Tony Rombola

Gothic Blues
Tony Rombola
Tony Rombola: Jaimée Alethea Hall.

Godsmack guitarist Tony Rombola is moonlighting once again, on the third album by Apocalypse Blues Revival with fellow Godsmack member/drummer Shannon Larkin, bassist Brian Carpenter, and singer Shane Hall. The self-titled effort shows the band evolving beyond its blues-rock origins to a range of grooves including gothic psychedelia. Rombola’s playing goes otherworldly and trippy, with post-garage/stream-of-consciousness fuzz soloing coupled with big riffs and dreamy arpeggiation. It’s a dark, hallucinogenic take on the blues, and he wouldn’t have it any other way.

How are you handling the pandemic?

I’ve been doing the exact things I always do; I don’t go out much and my wife does all the shopping, so I stay home. Last year, Godsmack missed a bunch of shows, which was a bummer. Most weren’t scheduled tours, so we only lost about a month’s worth of shows. At the same time, we were about to wrap up that last record, so we have to write more music. That’s what I’ve been doing all year.

Did the Apocalypse Blues Revival begin as a specific concept?
It’s changed from when we first started. On the first record, it was pretty straight-ahead blues-rock. There were some rockabilly and shuffles and hotter rock that was more like Black Sabbath. On the second album, it shifted. Most of it came from Shannon because he was writing a lot. He writes all the lyrics so he can go in directions. It got more into a Pink-Floyd-type of thing.

The beginning of the album is very different than the end.
I liked it when it was more blues-rock. I was digging it, which is why I got into it. Shannon writes all the lyrics on his own, and I work with him on the music. A lot of the time, he’ll have a form. When we did the first record, it was just him and me jamming a lot. We’d write riffs, then music around them.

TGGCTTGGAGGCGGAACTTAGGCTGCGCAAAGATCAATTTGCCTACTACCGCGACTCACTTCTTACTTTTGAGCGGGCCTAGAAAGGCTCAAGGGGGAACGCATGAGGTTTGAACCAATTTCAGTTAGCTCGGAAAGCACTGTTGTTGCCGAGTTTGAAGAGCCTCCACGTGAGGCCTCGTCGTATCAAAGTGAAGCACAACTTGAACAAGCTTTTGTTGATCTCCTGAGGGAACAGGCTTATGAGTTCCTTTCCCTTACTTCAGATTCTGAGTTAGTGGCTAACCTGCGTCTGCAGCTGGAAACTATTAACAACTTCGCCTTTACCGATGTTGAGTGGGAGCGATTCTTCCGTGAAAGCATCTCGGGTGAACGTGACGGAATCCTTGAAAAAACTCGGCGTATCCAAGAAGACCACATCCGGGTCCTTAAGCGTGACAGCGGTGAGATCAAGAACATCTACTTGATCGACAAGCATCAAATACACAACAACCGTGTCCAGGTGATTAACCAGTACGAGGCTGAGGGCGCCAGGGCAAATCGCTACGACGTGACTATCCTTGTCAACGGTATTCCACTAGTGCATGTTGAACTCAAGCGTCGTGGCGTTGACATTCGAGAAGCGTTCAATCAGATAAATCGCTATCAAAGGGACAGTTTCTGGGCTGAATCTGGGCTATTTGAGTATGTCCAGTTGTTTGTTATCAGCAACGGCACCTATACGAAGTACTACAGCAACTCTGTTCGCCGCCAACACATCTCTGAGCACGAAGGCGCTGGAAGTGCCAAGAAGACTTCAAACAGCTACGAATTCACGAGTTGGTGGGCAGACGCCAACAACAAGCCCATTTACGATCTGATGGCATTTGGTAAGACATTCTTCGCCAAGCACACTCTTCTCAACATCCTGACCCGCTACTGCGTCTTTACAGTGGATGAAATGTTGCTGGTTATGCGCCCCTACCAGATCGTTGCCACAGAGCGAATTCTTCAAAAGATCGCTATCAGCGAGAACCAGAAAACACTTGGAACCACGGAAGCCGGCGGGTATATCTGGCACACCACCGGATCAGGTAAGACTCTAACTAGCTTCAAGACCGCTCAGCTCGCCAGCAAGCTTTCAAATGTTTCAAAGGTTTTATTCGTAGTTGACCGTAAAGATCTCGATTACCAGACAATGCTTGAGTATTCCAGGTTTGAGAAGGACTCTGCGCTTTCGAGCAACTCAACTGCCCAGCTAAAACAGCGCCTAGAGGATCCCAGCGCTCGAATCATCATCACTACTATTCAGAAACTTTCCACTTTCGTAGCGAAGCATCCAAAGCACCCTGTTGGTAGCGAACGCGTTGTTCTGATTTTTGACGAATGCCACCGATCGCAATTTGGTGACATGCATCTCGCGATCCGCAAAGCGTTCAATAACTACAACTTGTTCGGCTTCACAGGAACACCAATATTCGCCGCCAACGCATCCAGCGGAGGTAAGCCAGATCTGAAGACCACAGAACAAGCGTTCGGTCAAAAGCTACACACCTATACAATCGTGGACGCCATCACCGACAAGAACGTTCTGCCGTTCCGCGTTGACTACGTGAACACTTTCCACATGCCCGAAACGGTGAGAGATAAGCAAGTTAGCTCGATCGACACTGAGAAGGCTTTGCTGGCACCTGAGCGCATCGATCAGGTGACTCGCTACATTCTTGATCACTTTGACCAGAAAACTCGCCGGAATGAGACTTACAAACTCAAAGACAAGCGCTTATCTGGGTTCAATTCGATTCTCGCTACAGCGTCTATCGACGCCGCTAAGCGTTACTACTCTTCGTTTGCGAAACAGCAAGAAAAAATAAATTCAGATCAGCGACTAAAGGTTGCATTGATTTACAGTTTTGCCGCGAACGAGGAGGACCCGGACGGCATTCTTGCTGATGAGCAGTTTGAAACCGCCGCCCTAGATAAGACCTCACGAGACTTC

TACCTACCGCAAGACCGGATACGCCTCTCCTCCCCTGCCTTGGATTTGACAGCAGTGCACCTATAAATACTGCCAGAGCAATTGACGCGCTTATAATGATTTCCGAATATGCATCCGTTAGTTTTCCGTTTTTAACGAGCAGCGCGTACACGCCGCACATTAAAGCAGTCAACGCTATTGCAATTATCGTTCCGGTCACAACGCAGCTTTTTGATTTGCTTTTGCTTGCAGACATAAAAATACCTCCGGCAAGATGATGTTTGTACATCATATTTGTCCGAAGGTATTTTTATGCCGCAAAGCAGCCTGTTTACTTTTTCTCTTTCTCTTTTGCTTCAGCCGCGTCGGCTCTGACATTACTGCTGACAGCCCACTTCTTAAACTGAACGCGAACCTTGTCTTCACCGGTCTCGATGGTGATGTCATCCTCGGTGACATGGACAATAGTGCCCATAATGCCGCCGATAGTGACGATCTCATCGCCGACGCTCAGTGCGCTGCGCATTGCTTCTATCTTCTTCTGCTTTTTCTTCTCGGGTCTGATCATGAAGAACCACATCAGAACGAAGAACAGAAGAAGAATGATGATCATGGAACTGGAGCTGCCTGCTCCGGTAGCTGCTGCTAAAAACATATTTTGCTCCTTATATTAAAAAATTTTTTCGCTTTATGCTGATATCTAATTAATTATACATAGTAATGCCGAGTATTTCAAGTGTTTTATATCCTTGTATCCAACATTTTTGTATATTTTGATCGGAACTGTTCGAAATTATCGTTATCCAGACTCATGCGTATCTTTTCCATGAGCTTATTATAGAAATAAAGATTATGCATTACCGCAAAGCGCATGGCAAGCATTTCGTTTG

On the new record, he was writing a lot of music on his own. Now, we get together after he puts together a formula; he’d show me what the vocals are doing, and I would make up music to go along with it. It’s an opposite approach than if you record music and have to come up with lyrics.

I’ve always loved blues, and Shannon and I were just trying to make it different. Shannon likes to add weird things to trip-up the listener because he doesn’t want to be too traditional. Some of the stuff is traditional, but if you hear weird stuff in there, it’s usually him (laughs).

Did you have any rules about your guitar sound?
I was going to use single-coils, a Fender-type amp, and pedals from the very beginning – I didn’t want a Les Paul or PRS with a high-gain amp because that’s a Godsmack thing. I collect gear, so it gave me a reason to use other stuff. The new record is all one amp – a ’65 Fender Super Reverb and the sound of the room. The SR has two original speakers and two Weber speakers, and I used one of my favorite Custom Shop Strats. The album is one guitar, one amp, and my pedalboard.

What was on your pedalboard?
I have an Xotic RC Booster, which is a clean boost that’s great for jacking up clean tones. I also have an original TS808 Tube Screamer from 1980, a silver Klon Centaur, and an Analogman King of Tone, which is my main pedal; I use other pedals to boost it. I only use the Orange side of the King of Tone and I use it for everything with either the Centaur or Tube Screamer for extra drive. The fuzz pedal after that is the Analogman Sun Bender I use just for leads. I’ll use the KoT as a lead fuzz boost so the body of the sound stays fat; fuzz can get real thin, and when you bounce back and forth from rhythm to lead, it was always a hard thing. But the King of Tone keeps things pretty fat. I also have Dunlop Cry Baby wah and a Univibe clone.

What’s the latest news from the Godsmack camp?
Our singer, Sully Erna, just built a new studio, and we can’t wait to get in there and make new music. We’re going to write and record all year so we can go out with new music when it’s time to go out.

This article originally appeared in VG’s May 2021 issue. All copyrights are by the author and Vintage Guitar magazine. Unauthorized replication or use is strictly prohibited.

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